The market weight of a stock is its capitalization (cap) divided by the total market cap. Rank these weights from top to bottom. The capital distribution curve is a plot of weights versus ranks. For the US stock market, it is linear on a double logarithmic scale, and stable with respect to time (Stochastic Portfolio Theory (2002) Springer). This property has been captured by models with rank-dependent dynamics: Each stock’s cap logarithm is a Brownian motion with drift and diffusion coefficients depending on its current rank (Probability Theory and Related Fields 147 (2010) 123–159). However, short-term stock movements have heavy tails. One can add jumps to Brownian motions to capture this. Observed time stability follows from a long-term stability result, stated and proved here. Via simulations, we find which properties of continuous models are preserved after adding jumps.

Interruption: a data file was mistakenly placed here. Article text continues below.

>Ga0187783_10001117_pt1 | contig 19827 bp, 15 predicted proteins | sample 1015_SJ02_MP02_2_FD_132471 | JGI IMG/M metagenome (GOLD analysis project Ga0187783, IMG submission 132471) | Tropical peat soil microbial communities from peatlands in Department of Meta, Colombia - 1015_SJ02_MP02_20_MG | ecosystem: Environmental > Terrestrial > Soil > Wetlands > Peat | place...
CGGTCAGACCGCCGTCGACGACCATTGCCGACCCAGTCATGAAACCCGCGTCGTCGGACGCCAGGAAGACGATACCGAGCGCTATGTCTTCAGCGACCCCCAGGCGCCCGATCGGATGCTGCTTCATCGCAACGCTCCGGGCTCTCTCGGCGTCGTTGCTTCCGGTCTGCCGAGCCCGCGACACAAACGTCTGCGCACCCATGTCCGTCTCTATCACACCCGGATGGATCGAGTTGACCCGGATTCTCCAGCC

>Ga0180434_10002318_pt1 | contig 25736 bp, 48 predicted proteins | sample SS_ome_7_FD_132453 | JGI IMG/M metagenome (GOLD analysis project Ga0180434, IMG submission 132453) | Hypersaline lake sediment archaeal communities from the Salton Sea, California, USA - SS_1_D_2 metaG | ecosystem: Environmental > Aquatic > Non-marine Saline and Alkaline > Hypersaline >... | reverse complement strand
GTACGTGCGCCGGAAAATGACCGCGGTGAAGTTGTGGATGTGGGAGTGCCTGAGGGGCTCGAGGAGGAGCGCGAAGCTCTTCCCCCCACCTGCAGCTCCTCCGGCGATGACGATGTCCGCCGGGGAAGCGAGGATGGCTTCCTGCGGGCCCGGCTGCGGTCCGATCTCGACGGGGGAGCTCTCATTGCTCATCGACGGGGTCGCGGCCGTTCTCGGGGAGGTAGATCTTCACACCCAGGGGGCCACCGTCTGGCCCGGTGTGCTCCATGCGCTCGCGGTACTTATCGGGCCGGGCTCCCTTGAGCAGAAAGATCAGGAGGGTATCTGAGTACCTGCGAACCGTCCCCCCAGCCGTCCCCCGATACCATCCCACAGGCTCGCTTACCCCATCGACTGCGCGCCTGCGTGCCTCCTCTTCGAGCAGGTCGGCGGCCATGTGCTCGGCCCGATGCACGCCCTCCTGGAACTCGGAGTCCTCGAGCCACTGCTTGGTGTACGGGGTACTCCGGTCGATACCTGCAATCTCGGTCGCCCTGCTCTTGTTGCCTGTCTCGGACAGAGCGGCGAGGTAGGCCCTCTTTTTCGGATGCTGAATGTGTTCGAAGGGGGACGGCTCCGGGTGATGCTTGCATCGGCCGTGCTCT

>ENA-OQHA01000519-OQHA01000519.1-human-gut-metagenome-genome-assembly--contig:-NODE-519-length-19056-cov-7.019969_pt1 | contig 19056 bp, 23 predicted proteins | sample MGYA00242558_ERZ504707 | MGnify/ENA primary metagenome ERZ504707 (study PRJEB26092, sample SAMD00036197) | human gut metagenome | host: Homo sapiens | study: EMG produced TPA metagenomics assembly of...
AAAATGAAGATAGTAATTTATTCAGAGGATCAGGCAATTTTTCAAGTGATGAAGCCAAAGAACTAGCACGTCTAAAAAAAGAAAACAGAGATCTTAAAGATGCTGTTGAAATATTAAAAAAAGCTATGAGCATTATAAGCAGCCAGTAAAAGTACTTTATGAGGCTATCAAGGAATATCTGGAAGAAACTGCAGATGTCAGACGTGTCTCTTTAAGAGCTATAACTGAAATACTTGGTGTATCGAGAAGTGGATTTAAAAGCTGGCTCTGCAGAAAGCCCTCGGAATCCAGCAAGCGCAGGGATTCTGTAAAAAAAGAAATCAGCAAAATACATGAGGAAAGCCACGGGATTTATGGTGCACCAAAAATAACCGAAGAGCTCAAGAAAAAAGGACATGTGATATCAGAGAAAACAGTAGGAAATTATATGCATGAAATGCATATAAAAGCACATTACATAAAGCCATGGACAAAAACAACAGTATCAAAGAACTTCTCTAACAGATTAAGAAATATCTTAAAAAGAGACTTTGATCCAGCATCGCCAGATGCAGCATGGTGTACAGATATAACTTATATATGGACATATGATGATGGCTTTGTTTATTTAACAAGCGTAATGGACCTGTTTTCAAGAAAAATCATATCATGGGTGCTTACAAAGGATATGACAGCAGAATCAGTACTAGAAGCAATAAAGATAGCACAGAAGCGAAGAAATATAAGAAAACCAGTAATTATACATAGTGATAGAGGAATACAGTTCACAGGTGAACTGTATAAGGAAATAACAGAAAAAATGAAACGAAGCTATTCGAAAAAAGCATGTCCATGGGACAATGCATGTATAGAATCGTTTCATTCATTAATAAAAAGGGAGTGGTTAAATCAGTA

Clayton Barnes. Andrey Sarantsev. "A note on jump Atlas models." Braz. J. Probab. Stat. 34 (4) 844 - 857, October 2020. https://doi.org/10.1214/19-BJPS457